We have decades of experience doing winter work while wearing gloves and mittens. In making these picks, we sought a range of performance, comfort, dexterity, durability, and warmth. We put on each of the gloves or mitts and ran through a battery of tests in which we swung a hammer and used small and large pliers, a ratchet wrench, and a cordless drill. We also shot a picture of our hand inside the glove or mitt using a Flir infrared camera. Gloves and mitts that showed more purple are warmer. Warm yellow indicated heat loss. Bright yellow to incandescent white-yellow meant maximum heat loss. We also included some promising options toward the bottom; we haven’t had a chance to test them yet, but they look to be good options.

Watch: Can your current gloves protect you from boiling water?

Winter Work Mittens


Give’r Frontier Mittens

Frontier Mittens

  • Rugged

  • Requires break in

The Give’r ads show people wearing the company’s gloves and mittens to pick up burning logs and plunging them into boiling water. We can’t vouch for those tests, but we can say that the Flir camera showed a nearly impeccable thermal profile. That’s thanks to a thick leather exterior and an interior sewed with a sophisticated multi-layer Hipora membrane coupled with Thinsulate insulation. The optional wax coating—which we recommend, by the way—helps the mitts shed water. A knit wrist band does provide a comfy seal where the Give’rs meet your shirt or coat. As to this mitt’s dexterity, we suspect it will improve with time or if you use the company’s recommended accelerated break-in method (heating the mitts in an oven for a couple of minutes at 200 degrees F.). We found the leather provided good grip on a hammer handle and also offered some help in manipulating a ratchet. As to using a cordless drill and pliers, don’t try it. You need a trigger finger mitt for those, we found.


SwedePro Chainsaw Mitts

Chain Saw Mitts

  • Chain-stop fabric in left mitt

  • Not very warm below 30 degrees F

We own a pair of these SwedePro chainsaw mittens and like them. They’re not as warm as heavily insulated mittens (they work down to about 30 degrees F or so), but they do provide good dexterity. For extra protection in cold weather, we slip wool liners into them (you have to size them a little large to do this). We also like them for using a circular saw in the cold. For added safety, there’s chain-stopping material sewn into the back of the left mitten; it’s a tough, synthetic warp-knitted material that, upon contact with a spinning chain, immediately winds itself into that chain, snarling it and the saw’s sprocket. The material’s high tensile strength and the winding action bring the chain to a stop, mitigating potential injuries. It’s difficult for your left hand to make contact with a chain on a modern saw because of the hand guard and chain break, but some people manage to do it anyway, as injury statistics bear out.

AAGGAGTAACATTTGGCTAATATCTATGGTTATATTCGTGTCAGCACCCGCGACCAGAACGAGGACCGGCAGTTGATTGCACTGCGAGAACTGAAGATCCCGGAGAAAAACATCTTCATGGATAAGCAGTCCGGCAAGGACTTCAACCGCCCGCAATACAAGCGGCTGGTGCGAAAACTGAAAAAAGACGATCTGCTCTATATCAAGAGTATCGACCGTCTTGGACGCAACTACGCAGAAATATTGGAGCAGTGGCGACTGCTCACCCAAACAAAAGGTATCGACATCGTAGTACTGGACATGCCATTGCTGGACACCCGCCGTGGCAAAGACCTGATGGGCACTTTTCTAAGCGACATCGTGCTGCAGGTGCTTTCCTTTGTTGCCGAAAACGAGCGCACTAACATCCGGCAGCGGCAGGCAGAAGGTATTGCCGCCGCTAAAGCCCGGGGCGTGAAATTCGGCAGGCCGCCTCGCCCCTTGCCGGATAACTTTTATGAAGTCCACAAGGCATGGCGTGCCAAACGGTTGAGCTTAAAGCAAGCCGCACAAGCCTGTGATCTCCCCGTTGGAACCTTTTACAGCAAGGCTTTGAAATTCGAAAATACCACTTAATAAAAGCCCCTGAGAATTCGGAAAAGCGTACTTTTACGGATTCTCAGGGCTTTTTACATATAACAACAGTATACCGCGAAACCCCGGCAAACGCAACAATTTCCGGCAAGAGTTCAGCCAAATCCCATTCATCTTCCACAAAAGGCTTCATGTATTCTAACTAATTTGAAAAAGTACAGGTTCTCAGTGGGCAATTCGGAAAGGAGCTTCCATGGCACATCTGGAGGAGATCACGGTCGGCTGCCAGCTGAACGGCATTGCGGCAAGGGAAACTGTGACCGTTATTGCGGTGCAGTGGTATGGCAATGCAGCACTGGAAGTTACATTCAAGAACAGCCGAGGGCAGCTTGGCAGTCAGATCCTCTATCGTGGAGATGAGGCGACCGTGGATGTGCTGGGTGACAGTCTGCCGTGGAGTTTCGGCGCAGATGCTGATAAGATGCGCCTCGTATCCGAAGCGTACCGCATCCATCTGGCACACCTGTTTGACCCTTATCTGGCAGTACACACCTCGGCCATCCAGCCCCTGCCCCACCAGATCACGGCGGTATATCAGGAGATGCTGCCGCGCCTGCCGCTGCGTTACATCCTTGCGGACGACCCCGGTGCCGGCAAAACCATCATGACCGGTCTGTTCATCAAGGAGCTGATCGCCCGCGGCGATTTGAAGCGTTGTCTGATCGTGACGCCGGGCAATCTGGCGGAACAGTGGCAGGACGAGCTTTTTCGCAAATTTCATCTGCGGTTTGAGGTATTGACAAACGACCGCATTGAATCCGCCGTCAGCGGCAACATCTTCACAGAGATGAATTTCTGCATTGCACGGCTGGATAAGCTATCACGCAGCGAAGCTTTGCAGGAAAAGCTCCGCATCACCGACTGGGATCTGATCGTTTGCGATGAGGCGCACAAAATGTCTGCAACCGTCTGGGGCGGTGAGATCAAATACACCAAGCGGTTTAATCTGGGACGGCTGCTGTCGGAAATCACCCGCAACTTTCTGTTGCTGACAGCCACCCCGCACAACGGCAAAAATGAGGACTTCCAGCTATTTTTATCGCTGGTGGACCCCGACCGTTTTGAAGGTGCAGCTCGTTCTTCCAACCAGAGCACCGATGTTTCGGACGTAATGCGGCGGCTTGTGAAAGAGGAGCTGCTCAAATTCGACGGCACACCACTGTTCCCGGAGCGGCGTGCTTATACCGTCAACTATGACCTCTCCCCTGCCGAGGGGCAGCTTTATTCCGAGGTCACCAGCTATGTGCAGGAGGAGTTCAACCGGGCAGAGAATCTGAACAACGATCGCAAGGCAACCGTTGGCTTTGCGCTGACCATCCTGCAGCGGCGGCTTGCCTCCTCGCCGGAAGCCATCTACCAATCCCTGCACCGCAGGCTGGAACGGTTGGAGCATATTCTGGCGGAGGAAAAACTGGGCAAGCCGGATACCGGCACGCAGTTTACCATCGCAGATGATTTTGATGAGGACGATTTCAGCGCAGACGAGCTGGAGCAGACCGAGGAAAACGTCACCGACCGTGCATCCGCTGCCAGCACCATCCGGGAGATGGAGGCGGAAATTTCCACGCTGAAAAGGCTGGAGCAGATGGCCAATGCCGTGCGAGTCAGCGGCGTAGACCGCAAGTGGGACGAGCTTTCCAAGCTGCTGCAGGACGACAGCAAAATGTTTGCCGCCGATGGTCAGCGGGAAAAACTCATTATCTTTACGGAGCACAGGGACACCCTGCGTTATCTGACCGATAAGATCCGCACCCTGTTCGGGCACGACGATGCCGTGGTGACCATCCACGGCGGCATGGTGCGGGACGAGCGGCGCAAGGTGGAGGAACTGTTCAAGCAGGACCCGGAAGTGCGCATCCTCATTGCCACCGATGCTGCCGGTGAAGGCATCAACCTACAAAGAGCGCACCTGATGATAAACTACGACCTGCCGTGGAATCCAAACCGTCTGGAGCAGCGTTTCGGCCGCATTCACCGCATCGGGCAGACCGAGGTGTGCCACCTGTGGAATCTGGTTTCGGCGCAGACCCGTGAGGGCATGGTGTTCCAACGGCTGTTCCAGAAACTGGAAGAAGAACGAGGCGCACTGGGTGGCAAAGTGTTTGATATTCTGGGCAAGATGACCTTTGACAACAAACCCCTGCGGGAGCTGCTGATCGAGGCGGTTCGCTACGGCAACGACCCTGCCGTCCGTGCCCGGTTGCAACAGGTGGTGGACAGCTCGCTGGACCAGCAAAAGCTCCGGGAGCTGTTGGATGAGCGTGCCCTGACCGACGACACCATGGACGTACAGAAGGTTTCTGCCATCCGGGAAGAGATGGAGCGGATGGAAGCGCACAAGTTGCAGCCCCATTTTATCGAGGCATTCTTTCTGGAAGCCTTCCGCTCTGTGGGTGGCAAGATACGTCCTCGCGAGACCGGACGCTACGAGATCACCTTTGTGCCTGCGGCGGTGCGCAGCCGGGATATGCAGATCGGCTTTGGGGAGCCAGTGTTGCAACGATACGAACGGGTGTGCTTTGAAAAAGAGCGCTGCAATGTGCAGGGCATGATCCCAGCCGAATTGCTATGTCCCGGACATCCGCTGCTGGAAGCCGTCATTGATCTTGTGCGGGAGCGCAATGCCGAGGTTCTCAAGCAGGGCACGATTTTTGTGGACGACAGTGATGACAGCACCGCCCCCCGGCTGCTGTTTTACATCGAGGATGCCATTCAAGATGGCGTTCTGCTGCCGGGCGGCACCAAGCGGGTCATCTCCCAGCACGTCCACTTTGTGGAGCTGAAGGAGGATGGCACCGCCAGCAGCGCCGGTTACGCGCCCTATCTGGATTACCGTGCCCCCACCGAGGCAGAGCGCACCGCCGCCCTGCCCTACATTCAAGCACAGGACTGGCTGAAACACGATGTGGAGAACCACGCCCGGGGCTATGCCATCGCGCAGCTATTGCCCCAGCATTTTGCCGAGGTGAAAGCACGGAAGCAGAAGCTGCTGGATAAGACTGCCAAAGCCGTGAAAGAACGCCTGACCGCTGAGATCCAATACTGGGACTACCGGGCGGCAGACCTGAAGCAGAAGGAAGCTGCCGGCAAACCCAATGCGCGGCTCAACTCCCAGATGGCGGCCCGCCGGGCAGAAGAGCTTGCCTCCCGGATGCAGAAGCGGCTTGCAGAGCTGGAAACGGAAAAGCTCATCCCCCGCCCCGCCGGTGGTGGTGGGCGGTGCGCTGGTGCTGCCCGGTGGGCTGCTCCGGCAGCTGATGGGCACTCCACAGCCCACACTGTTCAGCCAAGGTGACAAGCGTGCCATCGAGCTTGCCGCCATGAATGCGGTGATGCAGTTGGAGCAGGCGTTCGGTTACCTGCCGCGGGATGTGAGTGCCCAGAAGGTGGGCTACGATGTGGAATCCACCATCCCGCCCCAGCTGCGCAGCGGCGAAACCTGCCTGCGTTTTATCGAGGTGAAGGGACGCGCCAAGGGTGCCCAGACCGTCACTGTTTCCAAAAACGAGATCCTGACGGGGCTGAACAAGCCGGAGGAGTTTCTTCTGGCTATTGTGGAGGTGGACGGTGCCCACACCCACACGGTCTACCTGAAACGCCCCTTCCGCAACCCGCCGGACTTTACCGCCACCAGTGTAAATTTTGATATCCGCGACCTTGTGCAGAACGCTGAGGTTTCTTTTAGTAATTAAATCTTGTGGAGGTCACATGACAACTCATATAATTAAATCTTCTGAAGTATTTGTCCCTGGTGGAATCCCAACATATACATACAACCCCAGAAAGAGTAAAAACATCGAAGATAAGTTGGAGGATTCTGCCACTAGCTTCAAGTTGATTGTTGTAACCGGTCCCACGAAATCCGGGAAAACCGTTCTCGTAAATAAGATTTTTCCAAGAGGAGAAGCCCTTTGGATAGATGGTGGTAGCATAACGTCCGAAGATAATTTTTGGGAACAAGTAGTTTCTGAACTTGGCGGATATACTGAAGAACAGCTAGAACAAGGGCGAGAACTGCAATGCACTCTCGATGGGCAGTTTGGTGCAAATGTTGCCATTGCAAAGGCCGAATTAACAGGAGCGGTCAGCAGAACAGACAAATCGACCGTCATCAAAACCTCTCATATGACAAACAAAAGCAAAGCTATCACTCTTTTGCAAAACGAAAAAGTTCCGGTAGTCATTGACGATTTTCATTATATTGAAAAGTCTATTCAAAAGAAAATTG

Vermont Glove Woodchopper’s Mittens

Woodchopper's Mittens
Vermont Glove Vermont Glove

  • Impeccable craftsmanship
  • Sturdy

  • Requires wool liner for warmth

The most dexterous mitt in our test is the Chopper’s model, built in Vermont out of goatskin with tough nylon thread and a webbed reinforced joint at the thumb. We would rate these gloves for cold (but not too cold) weather, comfortable down to somewhere in the 20s based on our experience with them outside. Of course, that depends on your degree of physical movement. Doing heavy vigorous work like shoveling snow, you can probably wear these to a much colder temperature. What really sets the Chopper’s apart is that they’re sized and shaped to fit a lightweight but very warm wool glove liner. If you buy extra liners, you’ll be assured of staying warmer in soggy conditions by switching to a dry liner—a handy feature if you also happen to have sweaty hands. By separating the liner from the mitten, the two dry more quickly.